The new music and arts center, Te Oro, in Auckland, New Zealand combines ancient Polynesian and Maori culture with modern Alucobond aluminum composite material. The name, Te Oro, refers to the natural acoustics made from a nearby volcanic peak known as, Maungarei / Mount Wellington. Wind blows across the 440-foot volcanic peak creating the reverberation the building is named after. The shape of the building even resembles a giant wind instrument; symbolic for the ethnically diverse communities it serves.
Inspired by community gatherings to share knowledge sheltered by groves of trees, the team of local artists, environmental engineers, landscape architects, and architects at Archimedia conceptualized a skeuomorphic design. By resembling a grove of trees through the floating canopy of geometric aluminum cladding, the new design affords comfort by resembling how communities once congregated to be culturally and creatively productive. Skeuomorphic design takes some semblance of the old and makes it new, making the striking building authentic in its execution.
A tubular canopy with geometric aluminum composite cladding panels – representing leaves – sits above several columns resembling tree trunks. Each pillar is detailed with culturally significant carvings of Manaia, or a mythical creature in Maori culture. The figure-eight shape featuring the head of a bird and the body of man is widely used as an architectural detail and – in this case – represents trees within each cultural group.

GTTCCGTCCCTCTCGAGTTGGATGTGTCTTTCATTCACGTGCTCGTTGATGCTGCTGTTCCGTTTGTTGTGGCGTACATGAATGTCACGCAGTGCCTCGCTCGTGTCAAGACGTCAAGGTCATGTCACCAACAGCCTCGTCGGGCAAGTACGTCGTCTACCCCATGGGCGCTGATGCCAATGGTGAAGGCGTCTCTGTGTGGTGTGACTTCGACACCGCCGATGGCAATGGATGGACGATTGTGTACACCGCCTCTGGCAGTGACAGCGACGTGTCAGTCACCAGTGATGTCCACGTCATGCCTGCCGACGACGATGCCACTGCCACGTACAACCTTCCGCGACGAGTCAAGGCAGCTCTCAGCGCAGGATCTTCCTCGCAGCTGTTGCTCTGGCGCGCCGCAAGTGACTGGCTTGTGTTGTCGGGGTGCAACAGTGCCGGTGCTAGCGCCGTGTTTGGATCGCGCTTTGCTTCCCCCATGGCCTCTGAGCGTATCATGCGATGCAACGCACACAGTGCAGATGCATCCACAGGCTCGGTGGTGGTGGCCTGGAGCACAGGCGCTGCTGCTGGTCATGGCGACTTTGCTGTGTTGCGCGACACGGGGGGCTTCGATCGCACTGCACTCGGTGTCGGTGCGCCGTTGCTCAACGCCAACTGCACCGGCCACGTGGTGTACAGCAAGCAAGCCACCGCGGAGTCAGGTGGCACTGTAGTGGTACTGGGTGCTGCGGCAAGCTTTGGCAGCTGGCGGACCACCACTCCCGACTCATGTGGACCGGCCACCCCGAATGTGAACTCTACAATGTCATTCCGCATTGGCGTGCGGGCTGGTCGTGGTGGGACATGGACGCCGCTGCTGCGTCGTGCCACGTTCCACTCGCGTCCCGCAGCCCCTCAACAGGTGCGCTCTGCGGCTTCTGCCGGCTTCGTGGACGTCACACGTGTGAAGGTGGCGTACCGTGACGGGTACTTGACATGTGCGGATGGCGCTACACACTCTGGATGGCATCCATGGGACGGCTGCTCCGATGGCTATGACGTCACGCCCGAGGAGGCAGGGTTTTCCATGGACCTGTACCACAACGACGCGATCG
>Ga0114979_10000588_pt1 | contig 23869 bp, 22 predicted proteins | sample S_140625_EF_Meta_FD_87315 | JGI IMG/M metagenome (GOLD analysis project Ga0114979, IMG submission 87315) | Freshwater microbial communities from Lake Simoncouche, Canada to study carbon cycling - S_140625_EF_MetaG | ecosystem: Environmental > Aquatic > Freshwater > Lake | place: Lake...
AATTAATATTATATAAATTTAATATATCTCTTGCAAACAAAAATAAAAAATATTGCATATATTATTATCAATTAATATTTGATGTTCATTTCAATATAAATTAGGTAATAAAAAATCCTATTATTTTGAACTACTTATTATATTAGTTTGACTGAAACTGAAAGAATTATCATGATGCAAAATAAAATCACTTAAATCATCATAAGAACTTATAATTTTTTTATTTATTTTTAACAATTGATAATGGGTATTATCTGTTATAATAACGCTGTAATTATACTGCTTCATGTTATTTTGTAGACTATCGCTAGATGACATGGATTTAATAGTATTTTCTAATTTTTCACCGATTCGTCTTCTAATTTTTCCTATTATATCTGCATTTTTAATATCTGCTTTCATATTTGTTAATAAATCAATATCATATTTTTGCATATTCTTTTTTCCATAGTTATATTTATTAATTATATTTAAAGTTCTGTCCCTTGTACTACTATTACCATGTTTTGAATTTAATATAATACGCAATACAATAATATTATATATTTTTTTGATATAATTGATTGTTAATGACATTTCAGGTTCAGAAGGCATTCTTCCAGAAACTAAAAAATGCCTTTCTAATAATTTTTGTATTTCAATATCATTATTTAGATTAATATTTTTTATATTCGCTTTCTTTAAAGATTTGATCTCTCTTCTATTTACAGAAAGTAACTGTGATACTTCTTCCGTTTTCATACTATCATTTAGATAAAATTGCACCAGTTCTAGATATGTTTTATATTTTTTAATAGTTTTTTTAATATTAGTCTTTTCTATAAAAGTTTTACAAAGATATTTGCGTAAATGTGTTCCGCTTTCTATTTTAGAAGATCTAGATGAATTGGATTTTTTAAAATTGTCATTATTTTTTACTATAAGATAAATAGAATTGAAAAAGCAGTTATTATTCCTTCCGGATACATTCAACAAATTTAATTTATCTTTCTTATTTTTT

Natural light floods in through transitions between the three sections of roof. The upper level is comprised of both laminated veneer lumbar components and Alucobond aluminum composite material with a lumber finish. The visual concept of the upper level cladding goes even further to mimic Polynesian fiber binding patterns as a metaphor for the hybrid of both Polynesian and Maori cultures. The ground level is flush with glass walls and partitions, mimicking a pavilion building, and uniting internal spaces with exterior views.
The interior is meant to flow seamlessly from ground level to upper level without distinct hierarchy, while the exterior landscape combines four facilities: Te Oro, Ruapotaka Marae, Glen Innes library, and a Community Hall. The venue is intended for events, but equally important it is a space for ancient Pacific culture and heritage to be celebrated. Te Oro, in its symbolic form of a grove of trees, achieves a form worthy of its function: performance, events and learning activities for Polynesian and Maori culture.